Doing it Yourself: litigants in person in the post-LASPO family court

Posted by - 14th December 2018

The reforms to legal aid in England and Wales have been the subject of significant controversy since their implementation under the Legal Aid, Sentencing and Punishment of Offenders (LASPO) Act in April 2013. In my recently completed doctoral research, I examined the ways in which this has marked a fundamental shift in how different people

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The great fallacy of mandatory sentencing laws

Posted by - 6th December 2018

The great fallacy of mandatory sentencing laws is the thought that being tough on crime will deter people from committing crimes in the first place. This is an attractive prospect, as legal professionals and policymakers we strive to see less people incarcerated and going through the criminal legal system. Yet as Ed Davey MP, the

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JusticeWatch: Untold damage

Posted by - 16th November 2018

Judge crowdfunds whistleblowing case The first judge to take a whistleblowing appeal to the supreme court launched a crowdfunding campaign to test the employment rights of judges, reported Owen Bowcott in the Guardian. Apparently, Claire Gilham, a district judge at Warrington county court, raised concerns about ‘overwork, death threats and bullying, as well as austerity’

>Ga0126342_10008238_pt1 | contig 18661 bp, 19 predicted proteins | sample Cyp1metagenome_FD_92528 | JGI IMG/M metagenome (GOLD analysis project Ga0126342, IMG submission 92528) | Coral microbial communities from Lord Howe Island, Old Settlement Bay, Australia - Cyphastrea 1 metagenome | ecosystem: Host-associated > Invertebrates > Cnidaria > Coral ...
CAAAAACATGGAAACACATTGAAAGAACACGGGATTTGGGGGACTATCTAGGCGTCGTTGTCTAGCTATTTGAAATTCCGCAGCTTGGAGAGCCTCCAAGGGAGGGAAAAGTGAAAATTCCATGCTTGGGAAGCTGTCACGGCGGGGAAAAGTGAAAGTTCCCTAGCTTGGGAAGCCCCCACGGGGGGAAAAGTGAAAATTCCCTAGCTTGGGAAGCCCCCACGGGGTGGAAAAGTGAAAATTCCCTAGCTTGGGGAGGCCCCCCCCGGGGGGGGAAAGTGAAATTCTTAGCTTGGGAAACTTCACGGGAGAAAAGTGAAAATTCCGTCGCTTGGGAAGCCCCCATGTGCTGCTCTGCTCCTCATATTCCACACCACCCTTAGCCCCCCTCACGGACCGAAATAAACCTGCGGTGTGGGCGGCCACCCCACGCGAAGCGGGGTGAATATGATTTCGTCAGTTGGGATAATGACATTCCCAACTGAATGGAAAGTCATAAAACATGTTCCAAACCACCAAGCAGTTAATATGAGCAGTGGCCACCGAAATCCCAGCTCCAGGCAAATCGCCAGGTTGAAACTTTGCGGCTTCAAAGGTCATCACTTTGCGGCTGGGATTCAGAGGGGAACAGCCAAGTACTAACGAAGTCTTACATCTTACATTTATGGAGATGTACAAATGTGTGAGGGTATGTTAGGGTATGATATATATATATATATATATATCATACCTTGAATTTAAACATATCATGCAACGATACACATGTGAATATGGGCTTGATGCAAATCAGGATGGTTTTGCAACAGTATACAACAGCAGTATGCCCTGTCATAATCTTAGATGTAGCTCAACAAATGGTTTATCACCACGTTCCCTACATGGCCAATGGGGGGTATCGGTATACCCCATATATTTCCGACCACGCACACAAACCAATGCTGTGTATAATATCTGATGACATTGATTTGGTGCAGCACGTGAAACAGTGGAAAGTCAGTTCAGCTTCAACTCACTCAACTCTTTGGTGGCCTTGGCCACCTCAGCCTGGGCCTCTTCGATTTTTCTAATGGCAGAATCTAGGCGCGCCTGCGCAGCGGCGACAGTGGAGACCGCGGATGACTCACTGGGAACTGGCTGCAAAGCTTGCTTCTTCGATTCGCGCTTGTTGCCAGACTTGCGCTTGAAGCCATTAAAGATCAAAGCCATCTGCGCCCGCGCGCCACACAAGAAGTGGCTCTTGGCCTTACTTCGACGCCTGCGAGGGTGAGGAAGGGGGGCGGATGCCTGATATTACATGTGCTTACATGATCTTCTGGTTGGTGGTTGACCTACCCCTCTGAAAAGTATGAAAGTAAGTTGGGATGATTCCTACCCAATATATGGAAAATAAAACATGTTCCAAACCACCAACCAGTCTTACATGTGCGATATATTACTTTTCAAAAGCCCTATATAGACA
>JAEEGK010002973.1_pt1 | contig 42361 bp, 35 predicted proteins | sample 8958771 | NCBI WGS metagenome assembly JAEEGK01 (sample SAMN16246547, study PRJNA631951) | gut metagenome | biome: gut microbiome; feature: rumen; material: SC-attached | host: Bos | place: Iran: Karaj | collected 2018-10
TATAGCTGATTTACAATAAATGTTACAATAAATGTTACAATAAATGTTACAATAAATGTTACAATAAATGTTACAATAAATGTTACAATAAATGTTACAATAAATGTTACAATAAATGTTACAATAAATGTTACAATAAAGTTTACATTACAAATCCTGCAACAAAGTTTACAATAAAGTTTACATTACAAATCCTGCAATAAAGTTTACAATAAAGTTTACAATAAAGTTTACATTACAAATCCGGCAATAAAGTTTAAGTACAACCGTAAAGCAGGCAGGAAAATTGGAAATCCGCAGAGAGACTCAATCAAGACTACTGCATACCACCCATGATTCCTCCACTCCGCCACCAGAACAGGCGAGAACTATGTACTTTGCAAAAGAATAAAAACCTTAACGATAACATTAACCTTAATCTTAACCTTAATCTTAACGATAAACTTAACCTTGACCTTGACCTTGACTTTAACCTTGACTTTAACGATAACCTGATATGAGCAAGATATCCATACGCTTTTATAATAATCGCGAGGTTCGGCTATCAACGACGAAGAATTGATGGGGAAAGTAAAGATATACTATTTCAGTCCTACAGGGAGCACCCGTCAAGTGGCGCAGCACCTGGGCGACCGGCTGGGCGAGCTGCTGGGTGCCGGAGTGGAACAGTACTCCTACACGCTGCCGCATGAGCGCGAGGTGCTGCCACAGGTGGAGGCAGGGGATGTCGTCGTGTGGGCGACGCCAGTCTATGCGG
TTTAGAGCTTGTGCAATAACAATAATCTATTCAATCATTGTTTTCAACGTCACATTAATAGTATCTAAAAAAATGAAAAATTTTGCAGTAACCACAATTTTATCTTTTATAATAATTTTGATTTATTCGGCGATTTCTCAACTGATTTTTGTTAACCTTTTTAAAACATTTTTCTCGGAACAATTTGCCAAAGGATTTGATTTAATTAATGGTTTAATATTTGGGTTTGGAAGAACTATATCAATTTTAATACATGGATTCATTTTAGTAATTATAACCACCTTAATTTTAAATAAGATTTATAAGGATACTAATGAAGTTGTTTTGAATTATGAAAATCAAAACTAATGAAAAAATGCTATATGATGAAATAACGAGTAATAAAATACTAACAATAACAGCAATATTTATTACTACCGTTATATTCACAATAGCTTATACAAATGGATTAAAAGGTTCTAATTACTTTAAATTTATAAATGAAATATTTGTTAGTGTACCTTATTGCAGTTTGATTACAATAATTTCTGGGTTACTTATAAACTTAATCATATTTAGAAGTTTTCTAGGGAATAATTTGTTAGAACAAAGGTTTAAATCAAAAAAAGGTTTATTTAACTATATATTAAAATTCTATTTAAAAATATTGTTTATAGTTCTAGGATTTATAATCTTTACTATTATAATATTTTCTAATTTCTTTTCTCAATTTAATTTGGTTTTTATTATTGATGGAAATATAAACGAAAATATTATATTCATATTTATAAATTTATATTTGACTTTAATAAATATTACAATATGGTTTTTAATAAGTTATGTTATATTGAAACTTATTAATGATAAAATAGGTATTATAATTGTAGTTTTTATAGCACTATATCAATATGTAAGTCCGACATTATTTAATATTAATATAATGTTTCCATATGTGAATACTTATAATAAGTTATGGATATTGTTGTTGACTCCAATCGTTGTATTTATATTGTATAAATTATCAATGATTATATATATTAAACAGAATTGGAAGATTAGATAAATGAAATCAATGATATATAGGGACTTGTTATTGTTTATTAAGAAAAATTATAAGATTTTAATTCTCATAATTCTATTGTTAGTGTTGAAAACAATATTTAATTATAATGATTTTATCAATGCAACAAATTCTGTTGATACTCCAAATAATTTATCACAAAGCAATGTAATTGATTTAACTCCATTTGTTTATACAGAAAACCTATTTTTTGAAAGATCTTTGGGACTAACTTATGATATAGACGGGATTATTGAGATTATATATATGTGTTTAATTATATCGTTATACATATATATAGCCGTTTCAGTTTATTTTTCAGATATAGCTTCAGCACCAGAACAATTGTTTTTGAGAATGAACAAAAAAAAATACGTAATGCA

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Defining ‘vulnerability’ in the enforcement of public debts

Posted by - 14th November 2018

When the accessibility of justice is threatened, considerable strain is placed on legal definitions. Such definitions carve out the boundaries of, for example, eligibility for increased welfare support. They may provide justification for expressions of leniency or severity in legal responses, or act as a ringfence for legal issues which will be addressed outside of

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LASPO cuts a ‘false economy’, say MPs

Posted by - 9th November 2018

MPs called on ministers to restore funding for early legal advice as well as welfare advice as a matter of urgency. The Labour MP Andy Slaughter, who opened the three-hour long Westminster debate last week, claimed that the aim to reduce the legal aid budget under LASPO had been ‘overachieved’, whilst the reforms had ‘underachieved in every other

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Why Conservatives must fight for legal aid

Posted by - 13th June 2018

The UK’s legal sector is a precious national asset – a jewel in our national crown, writes Alex Chalk MP. Respected internationally, it is worth over £25 billion to the British economy. It is a key export sector too, as foreign companies routinely choose this jurisdiction to settle their commercial disputes. That in turn has helped

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Duty Solicitors: How to lift the 14 hours curse

Posted by - 6th June 2018

The purpose of this article is to help Duty Solicitors retain their status and to avoid LAA recoupments. We include real experiences of firms and outcomes. The fact is that most duty solicitors do on average undertake 14 hours per week, but many do not time record properly and some who believe they are not

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Privacy Notice

Posted by - 25th May 2018

LegalVoice and your Personal Information It’s important that as of 25th May, you know that the way we look after your personal data satisfies the new rules under the Europe-wide General Data Protection Regulation (GDPR) about the way we collect and hold your information came into force. As a result of GDPR, we have updated

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